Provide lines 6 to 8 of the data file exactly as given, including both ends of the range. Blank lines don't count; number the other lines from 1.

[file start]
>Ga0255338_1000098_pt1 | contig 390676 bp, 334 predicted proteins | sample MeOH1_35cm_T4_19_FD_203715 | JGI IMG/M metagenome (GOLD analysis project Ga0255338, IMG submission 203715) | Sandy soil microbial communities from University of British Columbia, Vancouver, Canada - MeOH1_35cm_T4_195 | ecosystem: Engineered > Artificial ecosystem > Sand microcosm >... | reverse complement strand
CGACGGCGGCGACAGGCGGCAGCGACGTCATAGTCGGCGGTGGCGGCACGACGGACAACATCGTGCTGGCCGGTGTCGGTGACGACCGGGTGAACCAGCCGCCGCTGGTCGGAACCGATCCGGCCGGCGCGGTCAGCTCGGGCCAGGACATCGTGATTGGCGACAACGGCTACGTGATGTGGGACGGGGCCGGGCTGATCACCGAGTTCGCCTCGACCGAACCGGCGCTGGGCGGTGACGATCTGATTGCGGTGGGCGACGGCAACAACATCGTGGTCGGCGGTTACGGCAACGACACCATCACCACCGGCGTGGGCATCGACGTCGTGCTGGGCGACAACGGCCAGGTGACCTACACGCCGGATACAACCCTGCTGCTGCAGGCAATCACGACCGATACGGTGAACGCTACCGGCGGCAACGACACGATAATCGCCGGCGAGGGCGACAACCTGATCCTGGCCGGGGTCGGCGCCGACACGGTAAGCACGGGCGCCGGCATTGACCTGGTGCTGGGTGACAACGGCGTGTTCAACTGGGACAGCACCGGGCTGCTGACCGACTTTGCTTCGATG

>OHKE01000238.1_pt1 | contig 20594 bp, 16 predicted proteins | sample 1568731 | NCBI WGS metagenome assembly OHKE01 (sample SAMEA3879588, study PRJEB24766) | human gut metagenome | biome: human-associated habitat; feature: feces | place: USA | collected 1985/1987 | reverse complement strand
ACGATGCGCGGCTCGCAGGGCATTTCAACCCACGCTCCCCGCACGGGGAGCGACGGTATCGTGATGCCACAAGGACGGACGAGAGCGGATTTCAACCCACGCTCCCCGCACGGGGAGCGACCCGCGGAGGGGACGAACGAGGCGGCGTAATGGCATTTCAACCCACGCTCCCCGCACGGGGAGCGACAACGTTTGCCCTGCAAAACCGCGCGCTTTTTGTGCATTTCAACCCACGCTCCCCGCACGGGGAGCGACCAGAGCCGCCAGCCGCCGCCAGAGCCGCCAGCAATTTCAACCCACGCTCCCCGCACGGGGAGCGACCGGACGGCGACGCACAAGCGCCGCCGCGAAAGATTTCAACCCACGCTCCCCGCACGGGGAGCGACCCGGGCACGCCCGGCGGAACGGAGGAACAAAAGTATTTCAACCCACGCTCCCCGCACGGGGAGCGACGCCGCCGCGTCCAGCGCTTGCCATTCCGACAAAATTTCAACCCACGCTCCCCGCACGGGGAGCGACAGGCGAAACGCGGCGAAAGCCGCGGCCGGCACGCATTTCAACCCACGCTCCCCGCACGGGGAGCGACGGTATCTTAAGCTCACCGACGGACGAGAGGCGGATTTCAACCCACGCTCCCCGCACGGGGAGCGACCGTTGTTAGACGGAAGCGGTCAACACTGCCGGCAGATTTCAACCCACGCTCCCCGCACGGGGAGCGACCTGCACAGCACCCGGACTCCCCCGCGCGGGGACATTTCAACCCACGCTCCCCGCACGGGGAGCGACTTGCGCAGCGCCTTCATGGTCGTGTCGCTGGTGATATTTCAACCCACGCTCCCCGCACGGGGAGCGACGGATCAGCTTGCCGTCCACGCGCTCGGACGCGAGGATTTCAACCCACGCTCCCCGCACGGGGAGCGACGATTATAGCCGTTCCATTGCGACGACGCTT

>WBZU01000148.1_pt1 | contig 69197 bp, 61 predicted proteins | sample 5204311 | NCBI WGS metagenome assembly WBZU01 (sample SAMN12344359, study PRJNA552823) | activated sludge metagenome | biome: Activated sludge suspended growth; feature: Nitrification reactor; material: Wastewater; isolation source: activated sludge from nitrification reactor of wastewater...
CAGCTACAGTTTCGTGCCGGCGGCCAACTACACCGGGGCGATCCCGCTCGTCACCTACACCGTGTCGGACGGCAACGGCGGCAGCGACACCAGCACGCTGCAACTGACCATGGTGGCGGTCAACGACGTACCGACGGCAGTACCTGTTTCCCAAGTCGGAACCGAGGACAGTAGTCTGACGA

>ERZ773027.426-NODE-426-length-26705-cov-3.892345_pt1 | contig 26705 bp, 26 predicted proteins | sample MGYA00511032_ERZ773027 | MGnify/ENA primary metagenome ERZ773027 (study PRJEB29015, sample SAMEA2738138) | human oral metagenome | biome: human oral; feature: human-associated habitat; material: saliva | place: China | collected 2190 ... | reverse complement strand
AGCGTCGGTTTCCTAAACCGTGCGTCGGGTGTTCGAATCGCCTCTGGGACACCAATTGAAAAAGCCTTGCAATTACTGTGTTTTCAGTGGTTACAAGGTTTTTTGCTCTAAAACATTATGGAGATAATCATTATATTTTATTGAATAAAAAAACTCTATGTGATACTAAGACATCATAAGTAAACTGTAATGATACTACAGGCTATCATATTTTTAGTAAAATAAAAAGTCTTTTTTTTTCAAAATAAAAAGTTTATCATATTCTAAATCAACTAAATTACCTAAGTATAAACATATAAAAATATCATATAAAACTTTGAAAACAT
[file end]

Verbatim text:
CAGCTACAGTTTCGTGCCGGCGGCCAACTACACCGGGGCGATCCCGCTCGTCACCTACACCGTGTCGGACGGCAACGGCGGCAGCGACACCAGCACGCTGCAACTGACCATGGTGGCGGTCAACGACGTACCGACGGCAGTACCTGTTTCCCAAGTCGGAACCGAGGACAGTAGTCTGACGA

>ERZ773027.426-NODE-426-length-26705-cov-3.892345_pt1 | contig 26705 bp, 26 predicted proteins | sample MGYA00511032_ERZ773027 | MGnify/ENA primary metagenome ERZ773027 (study PRJEB29015, sample SAMEA2738138) | human oral metagenome | biome: human oral; feature: human-associated habitat; material: saliva | place: China | collected 2190 ... | reverse complement strand
AGCGTCGGTTTCCTAAACCGTGCGTCGGGTGTTCGAATCGCCTCTGGGACACCAATTGAAAAAGCCTTGCAATTACTGTGTTTTCAGTGGTTACAAGGTTTTTTGCTCTAAAACATTATGGAGATAATCATTATATTTTATTGAATAAAAAAACTCTATGTGATACTAAGACATCATAAGTAAACTGTAATGATACTACAGGCTATCATATTTTTAGTAAAATAAAAAGTCTTTTTTTTTCAAAATAAAAAGTTTATCATATTCTAAATCAACTAAATTACCTAAGTATAAACATATAAAAATATCATATAAAACTTTGAAAACAT